“Baby,” she would smile at me. “Never leave me, okay?” And I never did. I never would; she was the only one who understood my unconventional taste for classical music and the way I always took my coffee black. Sometimes she'd bring me to parties her friends were having, where, ironically, she'd be the one feeling out of place. She'd get jealous if I talked to other girls, especially if they were laughing, especially if they had short skirts and no split ends.
To me, her imperfections were what made her absolutely perfect. I'm not sure if she understood that.
Usually, though, she'd just come over, like so many times before. We'd cuddle in bed and talk about how stars that burnt out millions of years ago still felt real, and how strange it was that pianos had strings. We'd turn on her favorite horror movies and I would scream and throw overly buttered popcorn at the screen as she rolled her eyes.
“You're such a dork,” she said, but she loved me all the same.
When she found out that I cried when I ate, she held me and told me I would always be gorgeous to her. From then on she went out of her way to make me grilled cheese and bring me fries and sodas. She called me every night and we would stay on the phone until two. I listened for hours as her telephone wire breath fell into my ear; I clutched the phone to my heart in hopes that it would teleport me to the only place I wanted to be.
“Meet me,” she said. And so I did. We sat on a park bench and watched people pass by like in a Woody Allen movie. I pretended I didn't hear when she told me that she liked someone else, that maybe this wasn't working out. She glanced down at her split ends and whispered that she would always love me and no matter what, I would always be her baby. A couple on a tandem bike rolled past on the sidewalk. She rose and looked back at me. I looked up at the sky.
“I'm sorry,” she offered, and she really did seem sorry. But I was already gone, out of my head, tears in my eyes, questioning the chemical pathways of desire and the sanity of the synaptic language of love.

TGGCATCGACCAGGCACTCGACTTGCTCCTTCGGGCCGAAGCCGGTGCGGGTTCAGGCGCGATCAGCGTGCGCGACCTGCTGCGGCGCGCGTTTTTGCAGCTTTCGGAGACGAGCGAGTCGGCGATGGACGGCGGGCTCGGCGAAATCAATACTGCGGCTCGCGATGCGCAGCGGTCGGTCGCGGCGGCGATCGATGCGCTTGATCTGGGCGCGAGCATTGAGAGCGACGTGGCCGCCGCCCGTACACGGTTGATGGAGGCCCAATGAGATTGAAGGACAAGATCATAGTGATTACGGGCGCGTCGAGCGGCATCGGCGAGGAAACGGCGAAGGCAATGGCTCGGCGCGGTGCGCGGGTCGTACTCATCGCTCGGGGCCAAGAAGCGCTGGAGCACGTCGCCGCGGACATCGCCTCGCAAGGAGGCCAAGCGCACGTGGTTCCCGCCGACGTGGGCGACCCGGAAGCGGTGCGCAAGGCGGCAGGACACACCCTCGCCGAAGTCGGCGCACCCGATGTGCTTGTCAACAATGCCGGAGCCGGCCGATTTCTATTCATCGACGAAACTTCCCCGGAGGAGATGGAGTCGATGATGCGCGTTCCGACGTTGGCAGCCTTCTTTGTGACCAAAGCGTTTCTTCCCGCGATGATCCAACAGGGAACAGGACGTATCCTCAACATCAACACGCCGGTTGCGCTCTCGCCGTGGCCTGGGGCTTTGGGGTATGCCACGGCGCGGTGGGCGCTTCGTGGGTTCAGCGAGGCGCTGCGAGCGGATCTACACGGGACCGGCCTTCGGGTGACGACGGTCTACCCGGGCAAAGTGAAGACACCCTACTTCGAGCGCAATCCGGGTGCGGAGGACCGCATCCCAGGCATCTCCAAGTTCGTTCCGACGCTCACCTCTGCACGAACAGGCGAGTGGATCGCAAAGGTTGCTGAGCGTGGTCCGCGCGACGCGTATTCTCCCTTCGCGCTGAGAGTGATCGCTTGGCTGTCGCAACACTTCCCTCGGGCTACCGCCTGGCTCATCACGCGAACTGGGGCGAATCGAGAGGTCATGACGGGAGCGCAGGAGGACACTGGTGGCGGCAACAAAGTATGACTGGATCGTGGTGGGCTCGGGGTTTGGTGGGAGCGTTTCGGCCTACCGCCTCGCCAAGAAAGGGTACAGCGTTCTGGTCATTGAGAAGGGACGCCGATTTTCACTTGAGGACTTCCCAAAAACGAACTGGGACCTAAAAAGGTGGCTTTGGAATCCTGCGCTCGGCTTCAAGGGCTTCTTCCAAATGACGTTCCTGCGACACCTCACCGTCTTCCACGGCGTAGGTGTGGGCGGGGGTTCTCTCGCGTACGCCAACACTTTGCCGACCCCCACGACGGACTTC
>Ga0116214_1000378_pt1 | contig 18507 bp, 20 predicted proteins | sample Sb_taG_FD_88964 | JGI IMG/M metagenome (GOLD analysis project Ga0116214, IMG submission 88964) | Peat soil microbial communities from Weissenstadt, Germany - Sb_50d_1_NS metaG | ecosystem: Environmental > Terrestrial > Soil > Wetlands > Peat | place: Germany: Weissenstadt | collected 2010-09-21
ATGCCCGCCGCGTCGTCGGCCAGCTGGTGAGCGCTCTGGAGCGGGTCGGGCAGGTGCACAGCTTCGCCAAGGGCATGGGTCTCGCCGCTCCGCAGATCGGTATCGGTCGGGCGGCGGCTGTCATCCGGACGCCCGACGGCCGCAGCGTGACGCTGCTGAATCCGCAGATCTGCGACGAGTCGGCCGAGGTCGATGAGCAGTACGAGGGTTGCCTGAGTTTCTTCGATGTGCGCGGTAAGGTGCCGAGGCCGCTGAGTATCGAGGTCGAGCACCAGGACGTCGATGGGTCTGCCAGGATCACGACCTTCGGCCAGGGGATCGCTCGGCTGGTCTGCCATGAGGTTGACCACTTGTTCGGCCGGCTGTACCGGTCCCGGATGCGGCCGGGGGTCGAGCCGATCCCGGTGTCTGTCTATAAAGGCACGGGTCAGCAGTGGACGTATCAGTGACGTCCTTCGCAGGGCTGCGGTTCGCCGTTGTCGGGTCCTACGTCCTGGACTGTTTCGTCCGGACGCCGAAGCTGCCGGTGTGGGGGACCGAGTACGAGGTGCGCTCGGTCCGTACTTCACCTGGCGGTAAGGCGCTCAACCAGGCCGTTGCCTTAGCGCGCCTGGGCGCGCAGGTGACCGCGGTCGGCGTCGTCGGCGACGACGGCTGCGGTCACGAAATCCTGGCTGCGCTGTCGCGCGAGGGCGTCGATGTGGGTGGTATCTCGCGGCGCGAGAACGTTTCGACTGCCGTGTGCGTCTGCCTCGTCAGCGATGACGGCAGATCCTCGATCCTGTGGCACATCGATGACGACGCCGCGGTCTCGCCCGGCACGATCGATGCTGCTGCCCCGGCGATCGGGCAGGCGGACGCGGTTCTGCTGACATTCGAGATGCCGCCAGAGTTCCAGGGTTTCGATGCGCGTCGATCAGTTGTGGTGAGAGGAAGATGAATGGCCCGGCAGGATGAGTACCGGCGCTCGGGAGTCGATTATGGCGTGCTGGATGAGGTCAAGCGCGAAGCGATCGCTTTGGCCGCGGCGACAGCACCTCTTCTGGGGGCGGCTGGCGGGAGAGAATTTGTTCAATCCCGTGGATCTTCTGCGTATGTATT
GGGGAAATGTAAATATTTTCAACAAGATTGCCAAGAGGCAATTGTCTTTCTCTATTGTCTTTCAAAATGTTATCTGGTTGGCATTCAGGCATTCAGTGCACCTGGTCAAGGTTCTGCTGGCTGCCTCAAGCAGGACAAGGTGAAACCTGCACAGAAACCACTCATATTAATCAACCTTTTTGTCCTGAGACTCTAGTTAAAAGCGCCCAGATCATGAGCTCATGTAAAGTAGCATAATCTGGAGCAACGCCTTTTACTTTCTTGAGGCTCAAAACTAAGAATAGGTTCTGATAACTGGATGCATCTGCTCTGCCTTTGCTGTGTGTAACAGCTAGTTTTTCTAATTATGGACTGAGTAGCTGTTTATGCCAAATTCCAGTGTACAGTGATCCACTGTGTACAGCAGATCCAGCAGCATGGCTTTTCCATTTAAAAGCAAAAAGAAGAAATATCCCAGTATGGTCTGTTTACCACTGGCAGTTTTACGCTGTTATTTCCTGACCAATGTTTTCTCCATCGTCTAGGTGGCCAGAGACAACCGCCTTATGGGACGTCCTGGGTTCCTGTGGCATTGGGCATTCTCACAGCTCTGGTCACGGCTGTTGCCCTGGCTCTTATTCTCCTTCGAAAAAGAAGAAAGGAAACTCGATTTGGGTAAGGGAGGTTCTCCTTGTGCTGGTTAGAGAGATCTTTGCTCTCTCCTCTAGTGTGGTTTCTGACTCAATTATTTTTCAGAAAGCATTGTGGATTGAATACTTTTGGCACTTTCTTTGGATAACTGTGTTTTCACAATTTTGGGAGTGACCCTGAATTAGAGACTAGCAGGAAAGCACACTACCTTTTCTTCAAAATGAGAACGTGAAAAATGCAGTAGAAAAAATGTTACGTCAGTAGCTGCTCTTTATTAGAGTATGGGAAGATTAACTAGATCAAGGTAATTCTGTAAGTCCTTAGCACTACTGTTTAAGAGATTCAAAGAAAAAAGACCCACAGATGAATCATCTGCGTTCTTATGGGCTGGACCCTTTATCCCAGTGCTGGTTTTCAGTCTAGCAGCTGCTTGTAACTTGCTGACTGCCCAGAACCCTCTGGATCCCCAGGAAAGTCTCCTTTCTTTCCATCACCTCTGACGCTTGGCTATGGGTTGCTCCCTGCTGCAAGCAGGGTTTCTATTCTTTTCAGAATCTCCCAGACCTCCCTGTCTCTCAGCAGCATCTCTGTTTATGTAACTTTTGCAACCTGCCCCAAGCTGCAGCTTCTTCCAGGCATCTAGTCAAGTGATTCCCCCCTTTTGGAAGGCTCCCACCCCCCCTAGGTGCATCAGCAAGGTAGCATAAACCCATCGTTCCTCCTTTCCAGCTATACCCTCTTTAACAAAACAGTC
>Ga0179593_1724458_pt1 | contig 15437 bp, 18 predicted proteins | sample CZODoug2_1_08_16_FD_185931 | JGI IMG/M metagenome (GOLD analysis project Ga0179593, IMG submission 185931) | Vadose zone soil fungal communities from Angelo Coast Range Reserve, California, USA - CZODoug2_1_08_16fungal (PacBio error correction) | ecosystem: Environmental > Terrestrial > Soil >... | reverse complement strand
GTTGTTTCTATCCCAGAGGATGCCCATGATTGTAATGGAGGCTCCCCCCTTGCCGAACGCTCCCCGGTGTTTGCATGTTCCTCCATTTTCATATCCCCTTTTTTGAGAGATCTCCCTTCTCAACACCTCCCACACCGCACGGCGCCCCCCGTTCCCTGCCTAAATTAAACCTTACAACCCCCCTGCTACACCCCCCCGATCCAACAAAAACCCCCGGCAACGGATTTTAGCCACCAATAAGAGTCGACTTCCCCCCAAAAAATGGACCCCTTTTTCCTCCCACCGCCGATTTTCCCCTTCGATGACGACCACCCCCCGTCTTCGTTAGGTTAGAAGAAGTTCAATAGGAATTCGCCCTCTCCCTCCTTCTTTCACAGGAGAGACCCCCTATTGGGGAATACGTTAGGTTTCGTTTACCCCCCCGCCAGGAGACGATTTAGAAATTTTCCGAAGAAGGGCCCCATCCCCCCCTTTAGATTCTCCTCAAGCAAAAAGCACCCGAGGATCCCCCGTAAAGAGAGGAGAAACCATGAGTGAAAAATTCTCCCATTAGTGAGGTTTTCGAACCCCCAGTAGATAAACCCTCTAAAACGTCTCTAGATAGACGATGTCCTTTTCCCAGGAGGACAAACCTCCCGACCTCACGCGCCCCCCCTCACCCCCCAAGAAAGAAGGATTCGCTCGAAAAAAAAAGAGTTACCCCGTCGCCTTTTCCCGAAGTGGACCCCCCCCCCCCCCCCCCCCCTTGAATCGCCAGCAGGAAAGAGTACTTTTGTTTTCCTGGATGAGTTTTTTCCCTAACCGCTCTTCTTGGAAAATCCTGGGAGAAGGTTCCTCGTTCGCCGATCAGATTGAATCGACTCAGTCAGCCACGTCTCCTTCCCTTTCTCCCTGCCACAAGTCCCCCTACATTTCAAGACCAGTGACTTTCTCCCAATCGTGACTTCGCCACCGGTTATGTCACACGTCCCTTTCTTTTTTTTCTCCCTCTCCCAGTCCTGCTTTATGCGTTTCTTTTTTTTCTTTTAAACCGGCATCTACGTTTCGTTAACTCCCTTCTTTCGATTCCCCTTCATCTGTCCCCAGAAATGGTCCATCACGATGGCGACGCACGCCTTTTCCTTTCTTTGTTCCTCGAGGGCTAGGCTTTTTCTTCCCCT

Sometimes hearts feel heavy, even though there's nothing left to miss. I felt lost in space. And time. And just plain, old lost.
Sometimes no matter how many times you edit the screenplay or rewrite the notes, it will only be enough when it wants to be.
I felt like Vincent Van Gogh because he was lonely; he buried his tears in a box deep underground with earthworms for guardians until one day there were too many tears and the box simply burst.
People say things happen for a reason but that doesn't mean they're right.
Last week, I saw her in the street. She told me to meet her, and so I climbed out my bedroom window and wandered for awhile, eventually tumbling into a midnight diner. She was sitting at a booth, musing into the curling mud-flats at the bottom of her hot chocolate, which she had always preferred to coffee.
Her hair looked slept in and more perfect than ever, split ends and all. I dropped down opposite her, and gave my best Bogart impression:
“I was born when she kissed me. I died when she left me. I lived for a few weeks while she loved me.”
She cast her eyes down to the worn linoleum tabletop. The steam from her cup rose and warmed her cheeks. Or maybe she was blushing. She looked up and smiled.
I looked at her.
She looked at me.
“Never leave me, okay?”